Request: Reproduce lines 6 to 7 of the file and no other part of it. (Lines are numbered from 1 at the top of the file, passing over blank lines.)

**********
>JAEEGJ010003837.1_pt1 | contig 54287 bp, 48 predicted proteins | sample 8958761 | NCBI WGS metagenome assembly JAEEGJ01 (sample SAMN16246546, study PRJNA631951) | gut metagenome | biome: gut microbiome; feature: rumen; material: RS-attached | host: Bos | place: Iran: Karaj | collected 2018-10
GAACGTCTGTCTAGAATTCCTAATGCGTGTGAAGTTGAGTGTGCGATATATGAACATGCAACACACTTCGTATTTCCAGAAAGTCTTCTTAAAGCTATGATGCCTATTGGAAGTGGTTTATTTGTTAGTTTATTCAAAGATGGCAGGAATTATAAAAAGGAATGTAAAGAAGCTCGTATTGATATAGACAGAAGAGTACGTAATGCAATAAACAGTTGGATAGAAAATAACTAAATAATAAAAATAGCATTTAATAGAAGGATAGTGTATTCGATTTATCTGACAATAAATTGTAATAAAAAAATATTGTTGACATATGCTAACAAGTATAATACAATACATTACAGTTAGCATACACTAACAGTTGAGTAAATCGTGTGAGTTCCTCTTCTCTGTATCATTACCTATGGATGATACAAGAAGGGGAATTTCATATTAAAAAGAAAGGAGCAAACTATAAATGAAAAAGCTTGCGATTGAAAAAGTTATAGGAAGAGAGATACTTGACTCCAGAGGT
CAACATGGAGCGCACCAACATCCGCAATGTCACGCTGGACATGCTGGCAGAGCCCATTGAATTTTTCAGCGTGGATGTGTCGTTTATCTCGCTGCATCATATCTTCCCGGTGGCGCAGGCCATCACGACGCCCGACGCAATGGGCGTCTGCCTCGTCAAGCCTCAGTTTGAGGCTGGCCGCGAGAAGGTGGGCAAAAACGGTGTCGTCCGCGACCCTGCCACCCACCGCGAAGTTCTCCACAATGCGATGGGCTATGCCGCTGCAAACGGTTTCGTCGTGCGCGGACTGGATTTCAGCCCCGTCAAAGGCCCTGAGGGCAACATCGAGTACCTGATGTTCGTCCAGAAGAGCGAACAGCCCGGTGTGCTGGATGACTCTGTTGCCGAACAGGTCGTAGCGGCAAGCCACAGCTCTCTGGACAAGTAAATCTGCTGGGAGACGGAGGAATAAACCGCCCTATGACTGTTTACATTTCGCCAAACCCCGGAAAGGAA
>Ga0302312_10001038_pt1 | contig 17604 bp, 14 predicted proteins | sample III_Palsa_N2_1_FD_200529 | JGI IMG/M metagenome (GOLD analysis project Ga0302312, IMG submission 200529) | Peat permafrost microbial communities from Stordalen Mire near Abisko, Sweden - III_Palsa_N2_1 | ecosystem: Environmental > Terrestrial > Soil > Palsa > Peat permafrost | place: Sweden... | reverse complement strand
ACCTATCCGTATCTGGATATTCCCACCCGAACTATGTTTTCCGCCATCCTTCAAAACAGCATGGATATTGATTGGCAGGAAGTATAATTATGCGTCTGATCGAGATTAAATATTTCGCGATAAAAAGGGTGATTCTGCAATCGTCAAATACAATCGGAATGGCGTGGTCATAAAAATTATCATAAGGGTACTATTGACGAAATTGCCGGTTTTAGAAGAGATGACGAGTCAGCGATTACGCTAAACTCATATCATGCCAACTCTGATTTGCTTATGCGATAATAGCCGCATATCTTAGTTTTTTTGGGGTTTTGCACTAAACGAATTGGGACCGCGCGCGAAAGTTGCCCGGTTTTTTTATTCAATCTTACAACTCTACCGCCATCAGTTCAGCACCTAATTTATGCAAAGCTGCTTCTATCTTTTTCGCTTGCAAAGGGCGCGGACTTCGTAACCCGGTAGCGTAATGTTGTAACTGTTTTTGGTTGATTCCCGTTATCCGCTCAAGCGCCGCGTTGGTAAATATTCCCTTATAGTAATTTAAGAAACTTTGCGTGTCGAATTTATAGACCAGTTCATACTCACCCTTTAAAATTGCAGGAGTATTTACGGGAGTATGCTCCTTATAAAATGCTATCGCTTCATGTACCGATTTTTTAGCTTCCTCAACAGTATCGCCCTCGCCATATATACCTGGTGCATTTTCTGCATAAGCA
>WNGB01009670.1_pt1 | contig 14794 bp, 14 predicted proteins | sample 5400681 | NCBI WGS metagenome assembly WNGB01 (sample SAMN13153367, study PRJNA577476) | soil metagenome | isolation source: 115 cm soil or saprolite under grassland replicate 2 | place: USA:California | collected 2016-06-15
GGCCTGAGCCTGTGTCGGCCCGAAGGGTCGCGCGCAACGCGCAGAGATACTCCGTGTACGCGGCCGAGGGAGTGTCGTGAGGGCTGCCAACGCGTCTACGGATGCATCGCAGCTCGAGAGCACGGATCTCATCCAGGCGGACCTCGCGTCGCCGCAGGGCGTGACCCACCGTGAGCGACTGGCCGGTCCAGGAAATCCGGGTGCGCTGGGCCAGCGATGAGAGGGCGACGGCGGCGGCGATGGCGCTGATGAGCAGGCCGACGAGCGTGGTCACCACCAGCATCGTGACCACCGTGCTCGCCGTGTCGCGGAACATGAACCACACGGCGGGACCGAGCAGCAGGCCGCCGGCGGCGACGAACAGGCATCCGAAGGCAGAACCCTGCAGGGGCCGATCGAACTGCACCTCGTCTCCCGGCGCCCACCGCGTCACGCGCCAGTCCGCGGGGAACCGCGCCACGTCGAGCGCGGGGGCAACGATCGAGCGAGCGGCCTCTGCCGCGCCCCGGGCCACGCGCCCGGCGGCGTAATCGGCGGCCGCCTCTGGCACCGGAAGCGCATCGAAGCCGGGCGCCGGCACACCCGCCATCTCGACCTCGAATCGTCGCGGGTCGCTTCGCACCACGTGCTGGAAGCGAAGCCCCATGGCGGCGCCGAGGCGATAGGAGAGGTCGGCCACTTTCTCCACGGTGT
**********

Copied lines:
>WNGB01009670.1_pt1 | contig 14794 bp, 14 predicted proteins | sample 5400681 | NCBI WGS metagenome assembly WNGB01 (sample SAMN13153367, study PRJNA577476) | soil metagenome | isolation source: 115 cm soil or saprolite under grassland replicate 2 | place: USA:California | collected 2016-06-15
GGCCTGAGCCTGTGTCGGCCCGAAGGGTCGCGCGCAACGCGCAGAGATACTCCGTGTACGCGGCCGAGGGAGTGTCGTGAGGGCTGCCAACGCGTCTACGGATGCATCGCAGCTCGAGAGCACGGATCTCATCCAGGCGGACCTCGCGTCGCCGCAGGGCGTGACCCACCGTGAGCGACTGGCCGGTCCAGGAAATCCGGGTGCGCTGGGCCAGCGATGAGAGGGCGACGGCGGCGGCGATGGCGCTGATGAGCAGGCCGACGAGCGTGGTCACCACCAGCATCGTGACCACCGTGCTCGCCGTGTCGCGGAACATGAACCACACGGCGGGACCGAGCAGCAGGCCGCCGGCGGCGACGAACAGGCATCCGAAGGCAGAACCCTGCAGGGGCCGATCGAACTGCACCTCGTCTCCCGGCGCCCACCGCGTCACGCGCCAGTCCGCGGGGAACCGCGCCACGTCGAGCGCGGGGGCAACGATCGAGCGAGCGGCCTCTGCCGCGCCCCGGGCCACGCGCCCGGCGGCGTAATCGGCGGCCGCCTCTGGCACCGGAAGCGCATCGAAGCCGGGCGCCGGCACACCCGCCATCTCGACCTCGAATCGTCGCGGGTCGCTTCGCACCACGTGCTGGAAGCGAAGCCCCATGGCGGCGCCGAGGCGATAGGAGAGGTCGGCCACTTTCTCCACGGTGT